ROME – Given how often Pope Francis rails against human trafficking, which is believed to claim 40 million victims worldwide, one might think he would regard those who operate this massively profitable illegal industry as public enemy number one.

To be sure, Francis did say on Monday he believes traffickers ought to be arrested. That said, he also strongly suggested that’s not where he thinks the real problem lies.

“Let me just say, if many young girls who are victims of trafficking end up on the streets of our cities, it’s because many men here – young, middle-aged and elderly – want their services and are prepared to pay for their own pleasure,” he said.

“I ask myself, therefore, are traffickers really the principal cause of trafficking?” the pope said.

“I believe that the principal cause is the egoism, without scruples, of many hypocritical people in our world,” Francis said. “Certainly, arresting the traffickers is a duty of justice. But the true solution is the conversion of hearts, cutting off the demand and drying up the market.”

Further, Francis said, “get-tough” approaches to trafficking premised largely on law enforcement crackdowns are, by themselves, “misleading,” because, due to the “economic interests in the background, they don’t want to go to the deep causes.”

Instead, the pope proposed a long-term anti-trafficking strategy which includes a law enforcement component, but which also features investments in education beginning in infancy and then youth employment.

“These two modes of growth, in the different phases of life, represent the antidotes to vulnerability and to trafficking,” he said.

Francis was speaking on Monday in an audience of participants in the World Day of Reflection, Prayer and Action Against Human Trafficking, which took place Feb. 8. The idea of the audience was for youth to be able to ask the pope how they could get involved in the cause.

The audience came on the heels of a Vatican meeting earlier this week of the Santa Marta Group, a group that brings together top law enforcement officials from around the world with Catholic leaders and anti-trafficking activists.

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Francis said there’s “great ignorance” about human slavery in the early 21st century, and implied it’s not primarily because of a lack of information. Instead, he said, there’s often a “lack of will to understand the dimensions of the problem,” in part out of either shame or complicity.

For instance, he said, some don’t want to talk about it because they’re part of the “consumption chain” as users of “‘services’ offered in the streets or on the internet.”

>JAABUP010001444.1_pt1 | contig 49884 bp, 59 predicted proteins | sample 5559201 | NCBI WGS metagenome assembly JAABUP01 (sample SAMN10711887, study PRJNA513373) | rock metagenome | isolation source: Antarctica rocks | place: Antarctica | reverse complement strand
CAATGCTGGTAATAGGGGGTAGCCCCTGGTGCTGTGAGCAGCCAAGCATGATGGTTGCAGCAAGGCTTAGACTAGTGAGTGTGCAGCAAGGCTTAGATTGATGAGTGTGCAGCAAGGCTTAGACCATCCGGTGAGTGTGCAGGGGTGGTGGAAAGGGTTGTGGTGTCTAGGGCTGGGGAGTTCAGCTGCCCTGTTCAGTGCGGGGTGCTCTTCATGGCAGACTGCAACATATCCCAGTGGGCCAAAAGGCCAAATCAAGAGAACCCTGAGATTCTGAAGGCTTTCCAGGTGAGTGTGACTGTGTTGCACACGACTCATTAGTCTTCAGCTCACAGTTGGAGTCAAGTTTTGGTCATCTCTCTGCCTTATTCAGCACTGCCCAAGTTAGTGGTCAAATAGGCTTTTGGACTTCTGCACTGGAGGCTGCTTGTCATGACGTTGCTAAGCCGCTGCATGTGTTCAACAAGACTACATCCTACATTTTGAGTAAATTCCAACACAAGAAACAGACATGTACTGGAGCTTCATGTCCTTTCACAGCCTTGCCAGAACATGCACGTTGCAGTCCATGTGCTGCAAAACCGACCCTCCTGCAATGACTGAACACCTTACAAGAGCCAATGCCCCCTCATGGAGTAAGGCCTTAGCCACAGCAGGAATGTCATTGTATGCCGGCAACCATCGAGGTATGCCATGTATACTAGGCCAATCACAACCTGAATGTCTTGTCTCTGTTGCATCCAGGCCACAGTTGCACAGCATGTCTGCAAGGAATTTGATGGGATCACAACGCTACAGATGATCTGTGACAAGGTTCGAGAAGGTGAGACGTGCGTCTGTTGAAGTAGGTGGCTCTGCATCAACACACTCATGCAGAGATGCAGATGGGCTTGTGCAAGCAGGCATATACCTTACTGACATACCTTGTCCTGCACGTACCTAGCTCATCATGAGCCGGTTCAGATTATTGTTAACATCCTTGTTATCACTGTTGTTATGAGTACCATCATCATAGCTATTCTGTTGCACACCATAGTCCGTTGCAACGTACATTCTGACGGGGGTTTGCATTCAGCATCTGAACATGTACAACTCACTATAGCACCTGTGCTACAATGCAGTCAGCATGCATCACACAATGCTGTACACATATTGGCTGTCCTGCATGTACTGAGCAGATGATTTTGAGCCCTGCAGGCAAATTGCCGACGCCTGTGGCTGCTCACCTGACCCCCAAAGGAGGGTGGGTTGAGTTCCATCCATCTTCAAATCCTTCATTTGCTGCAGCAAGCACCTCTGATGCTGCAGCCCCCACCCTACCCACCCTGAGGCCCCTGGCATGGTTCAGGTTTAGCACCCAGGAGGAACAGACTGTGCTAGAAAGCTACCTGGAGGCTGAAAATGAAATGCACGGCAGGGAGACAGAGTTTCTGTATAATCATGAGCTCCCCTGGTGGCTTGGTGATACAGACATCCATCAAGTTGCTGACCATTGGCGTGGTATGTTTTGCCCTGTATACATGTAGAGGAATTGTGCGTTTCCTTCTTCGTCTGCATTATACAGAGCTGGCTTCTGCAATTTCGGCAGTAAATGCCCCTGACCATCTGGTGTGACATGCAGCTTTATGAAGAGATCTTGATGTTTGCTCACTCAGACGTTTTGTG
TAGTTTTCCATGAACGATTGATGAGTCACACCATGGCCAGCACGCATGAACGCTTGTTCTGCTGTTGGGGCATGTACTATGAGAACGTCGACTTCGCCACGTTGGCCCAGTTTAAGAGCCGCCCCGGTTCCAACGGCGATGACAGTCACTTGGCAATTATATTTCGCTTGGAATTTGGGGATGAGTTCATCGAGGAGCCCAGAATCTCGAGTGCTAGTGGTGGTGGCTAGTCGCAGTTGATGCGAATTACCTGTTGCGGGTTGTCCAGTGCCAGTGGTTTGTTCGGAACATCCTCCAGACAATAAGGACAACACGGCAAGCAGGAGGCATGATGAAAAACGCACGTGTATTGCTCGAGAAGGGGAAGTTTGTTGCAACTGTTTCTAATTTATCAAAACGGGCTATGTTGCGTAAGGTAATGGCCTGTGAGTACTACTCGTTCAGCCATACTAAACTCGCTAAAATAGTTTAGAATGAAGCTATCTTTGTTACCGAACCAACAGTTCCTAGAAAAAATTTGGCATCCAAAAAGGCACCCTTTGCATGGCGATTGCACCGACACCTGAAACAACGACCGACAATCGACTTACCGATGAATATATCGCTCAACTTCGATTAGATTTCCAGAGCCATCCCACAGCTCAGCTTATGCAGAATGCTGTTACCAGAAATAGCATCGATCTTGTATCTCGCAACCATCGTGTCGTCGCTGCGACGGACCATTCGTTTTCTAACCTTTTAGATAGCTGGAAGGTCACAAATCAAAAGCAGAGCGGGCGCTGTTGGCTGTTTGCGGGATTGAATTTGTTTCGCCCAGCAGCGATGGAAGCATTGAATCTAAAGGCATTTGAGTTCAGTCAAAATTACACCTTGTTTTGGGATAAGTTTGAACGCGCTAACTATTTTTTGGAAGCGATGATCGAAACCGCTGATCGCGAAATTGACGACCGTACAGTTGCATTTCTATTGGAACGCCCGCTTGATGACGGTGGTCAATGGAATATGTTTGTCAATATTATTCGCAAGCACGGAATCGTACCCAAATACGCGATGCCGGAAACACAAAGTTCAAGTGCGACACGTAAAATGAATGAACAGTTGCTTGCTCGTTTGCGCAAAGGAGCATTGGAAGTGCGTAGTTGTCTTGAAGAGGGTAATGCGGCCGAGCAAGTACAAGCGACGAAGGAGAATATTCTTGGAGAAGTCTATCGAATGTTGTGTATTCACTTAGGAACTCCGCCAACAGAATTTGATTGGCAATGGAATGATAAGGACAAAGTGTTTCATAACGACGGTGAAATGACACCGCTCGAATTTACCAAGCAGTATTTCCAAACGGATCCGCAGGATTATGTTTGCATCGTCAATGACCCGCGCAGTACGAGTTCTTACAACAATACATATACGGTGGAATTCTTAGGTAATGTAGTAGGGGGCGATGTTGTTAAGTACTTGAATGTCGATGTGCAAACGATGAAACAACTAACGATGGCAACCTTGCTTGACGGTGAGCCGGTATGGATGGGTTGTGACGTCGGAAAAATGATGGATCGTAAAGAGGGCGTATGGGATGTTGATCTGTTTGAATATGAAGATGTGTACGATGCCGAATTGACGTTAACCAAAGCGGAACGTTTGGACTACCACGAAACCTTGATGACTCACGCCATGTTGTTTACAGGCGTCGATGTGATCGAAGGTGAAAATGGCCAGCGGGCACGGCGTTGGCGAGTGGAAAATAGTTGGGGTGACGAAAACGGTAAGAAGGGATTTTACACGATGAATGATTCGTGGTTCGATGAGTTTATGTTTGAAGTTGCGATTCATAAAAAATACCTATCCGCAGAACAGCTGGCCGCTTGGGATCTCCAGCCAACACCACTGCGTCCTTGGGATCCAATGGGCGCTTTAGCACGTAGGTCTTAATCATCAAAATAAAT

Francis said the young offer special hope for breaking the wall of silence about trafficking, because they’re “less structured in their thinking, less clouded by prejudices, and freer to think for themselves.”

The pope charged the young not merely with being concerned about trafficking as a cause, but also making direct personal contact with its victims.

“Go into your parishes, or an association that’s close to home, and meet people, listen to them,” he said. “Don’t be afraid to meet them. Open your hearts, let them enter, and be ready to change.”

In that context, Francis reminded parishes around the world of his call for them to open their doors to welcoming people in need, including victims of human trafficking, and thanked parishes for their response so far to his appeal.

The pontiff insisted that victims must be protagonists in the anti-trafficking push.

“All those who’ve been victims of trafficking are an inexhaustible source of support for new victims, and very important informational resources for saving many other youth,” he said. “Young people who’ve met organized crime can play a key role in describing its dangers.”

The pope said that he hopes the upcoming Synod of Bishops of Young People, Faith and Vocational Discernment, to be held in the Vatican in October, will launch a “global youth mobilization” to build “inclusive and welcoming” societies.

“I want those who are real witnesses to the risks of trafficking in their own countries of origin to be able to find in the synod a place to express themselves,” Francis said. “It’s my great desire that young people representing the ‘peripheries’ are protagonists of this synod.”

He also said he hopes local churches take an interest in the event.

“My hope is that the synod also will be an opportunity for local churches to learn to work together and become a ‘network of salvation,’” he said.